More fine investigative reporting from the Media Research Council:

Short, dismissive shrift to Cheney. CNN’s NewsNight, which two weeks ago relayed a false Internet story about how a CIA “consultant directly told the President that this African uranium deal was bogus,” a fraudulent tale the show has yet to correct, on Thursday night skipped Vice President Cheney’s address about how the pre-war National Intelligence Estimate warned that “if left unchecked, it [Iraq] probably will have a nuclear weapon during this decade.” But anchor Anderson Cooper did make time for a look at how Times Square now has a Red Lobster restaurant.

ABC, CBS and NBC all reported on Cheney’s July 24 address to a group at the American Enterprise Institute in which he outlined how the consensus of the intelligence community was that Iraq had chemical and biological weapons, but all three denigrated and dismissed Cheney’s assessment of the late 2002 intelligence report.

CBS’s John Roberts, for instance, gave Cheney a sentence before contending that “Cheney avoided other intelligence in that same paper, the now discredited reference to Iraq’s desires for uranium.” Roberts added that former CIA Director John Deutch “said the entire case about Iraq’s weapons is beginning to look like a ‘massive intelligence failure.'”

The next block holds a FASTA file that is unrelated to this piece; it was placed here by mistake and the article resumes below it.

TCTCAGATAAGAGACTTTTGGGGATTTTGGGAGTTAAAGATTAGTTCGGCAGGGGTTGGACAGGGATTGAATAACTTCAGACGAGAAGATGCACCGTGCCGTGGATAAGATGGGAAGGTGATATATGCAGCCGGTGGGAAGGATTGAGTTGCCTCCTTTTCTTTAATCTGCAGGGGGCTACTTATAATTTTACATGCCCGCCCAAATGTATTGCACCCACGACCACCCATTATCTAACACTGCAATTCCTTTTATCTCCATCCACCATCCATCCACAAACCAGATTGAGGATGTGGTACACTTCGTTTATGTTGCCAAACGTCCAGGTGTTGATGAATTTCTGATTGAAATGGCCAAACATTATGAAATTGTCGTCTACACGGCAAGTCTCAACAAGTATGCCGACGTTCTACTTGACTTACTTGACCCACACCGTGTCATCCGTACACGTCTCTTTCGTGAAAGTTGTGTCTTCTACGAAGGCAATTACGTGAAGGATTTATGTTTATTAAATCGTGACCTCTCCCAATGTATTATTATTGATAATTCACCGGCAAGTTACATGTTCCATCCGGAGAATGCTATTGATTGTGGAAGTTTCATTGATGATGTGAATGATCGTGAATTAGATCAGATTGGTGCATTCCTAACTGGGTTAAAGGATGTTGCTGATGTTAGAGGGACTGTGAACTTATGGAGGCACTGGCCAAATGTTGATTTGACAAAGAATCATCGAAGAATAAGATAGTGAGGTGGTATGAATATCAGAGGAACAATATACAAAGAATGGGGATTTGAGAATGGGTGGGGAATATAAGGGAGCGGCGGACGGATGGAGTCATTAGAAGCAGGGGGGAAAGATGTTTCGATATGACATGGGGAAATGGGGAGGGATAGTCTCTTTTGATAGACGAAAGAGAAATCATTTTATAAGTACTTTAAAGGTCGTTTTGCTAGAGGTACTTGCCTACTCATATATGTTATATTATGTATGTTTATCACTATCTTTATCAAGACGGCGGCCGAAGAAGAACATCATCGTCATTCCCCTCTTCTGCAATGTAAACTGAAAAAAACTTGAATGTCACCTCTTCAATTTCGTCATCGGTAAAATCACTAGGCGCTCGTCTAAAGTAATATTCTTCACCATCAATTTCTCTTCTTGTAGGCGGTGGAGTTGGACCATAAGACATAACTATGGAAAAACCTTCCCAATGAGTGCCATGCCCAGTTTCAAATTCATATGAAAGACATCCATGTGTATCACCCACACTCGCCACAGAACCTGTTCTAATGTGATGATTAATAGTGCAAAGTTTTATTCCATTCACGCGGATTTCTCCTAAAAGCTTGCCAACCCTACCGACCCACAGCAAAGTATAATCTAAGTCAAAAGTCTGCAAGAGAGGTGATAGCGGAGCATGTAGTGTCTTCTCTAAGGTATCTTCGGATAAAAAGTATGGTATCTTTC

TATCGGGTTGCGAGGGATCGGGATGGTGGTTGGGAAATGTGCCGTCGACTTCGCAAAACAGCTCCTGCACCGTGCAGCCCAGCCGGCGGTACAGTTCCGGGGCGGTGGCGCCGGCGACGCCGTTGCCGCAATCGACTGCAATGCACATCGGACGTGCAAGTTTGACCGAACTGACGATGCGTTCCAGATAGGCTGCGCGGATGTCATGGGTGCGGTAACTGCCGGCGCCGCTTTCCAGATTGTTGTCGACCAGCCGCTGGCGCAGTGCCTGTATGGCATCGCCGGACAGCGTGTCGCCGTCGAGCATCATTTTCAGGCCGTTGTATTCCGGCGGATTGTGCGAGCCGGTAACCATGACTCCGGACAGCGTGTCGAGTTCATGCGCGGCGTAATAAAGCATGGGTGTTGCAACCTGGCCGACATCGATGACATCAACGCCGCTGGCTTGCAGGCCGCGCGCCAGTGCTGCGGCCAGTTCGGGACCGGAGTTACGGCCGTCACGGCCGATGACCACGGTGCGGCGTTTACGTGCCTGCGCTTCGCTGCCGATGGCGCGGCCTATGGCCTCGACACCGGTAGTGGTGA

Over on the NBC Nightly News, David Gregory scolded the Vice President: “But Cheney failed to mention doubts within the intelligence community about” claims Iraq was pursuing nuclear weapons, noting how the State Department “dissented.” But, Gregory did not note, that dissent only appeared in an appendix.

ABC’s Peter Jennings didn’t even give Cheney a syllable of a soundbite, holding World News Tonight coverage to this short item in which Jennings undermined Cheney’s credibility by highlighting how he “has been accused” of “pressuring agencies to come up with information that would justify an attack on Iraq.” …

…NewsNight has yet to correct regular anchor Aaron Brown’s picking up of a rumor on July 9. He asked reporter David Ensor to comment on “a story that’s been circulating on the Web today that there was at some point a conversation between the President and a CIA consultant where the consultant directly told the President that this African uranium deal was bogus.” Brown’s raising of such an uncorroborated story befuddled Ensor, who speaking slowly as he fumbled for words, told Brown: “I have no way to confirm that story and it is somewhat suspect I would say…”

Brown didn’t cite his source, but he was quoting from a posting on But they, it turns out, retracted their one-source story at about 6pm EDT, four hours before Brown went on the air. Publisher Doug Thompson discovered that his source, one Terrance Wilkinson, who identified himself as a CIA and FBI consultant, was a fraud.

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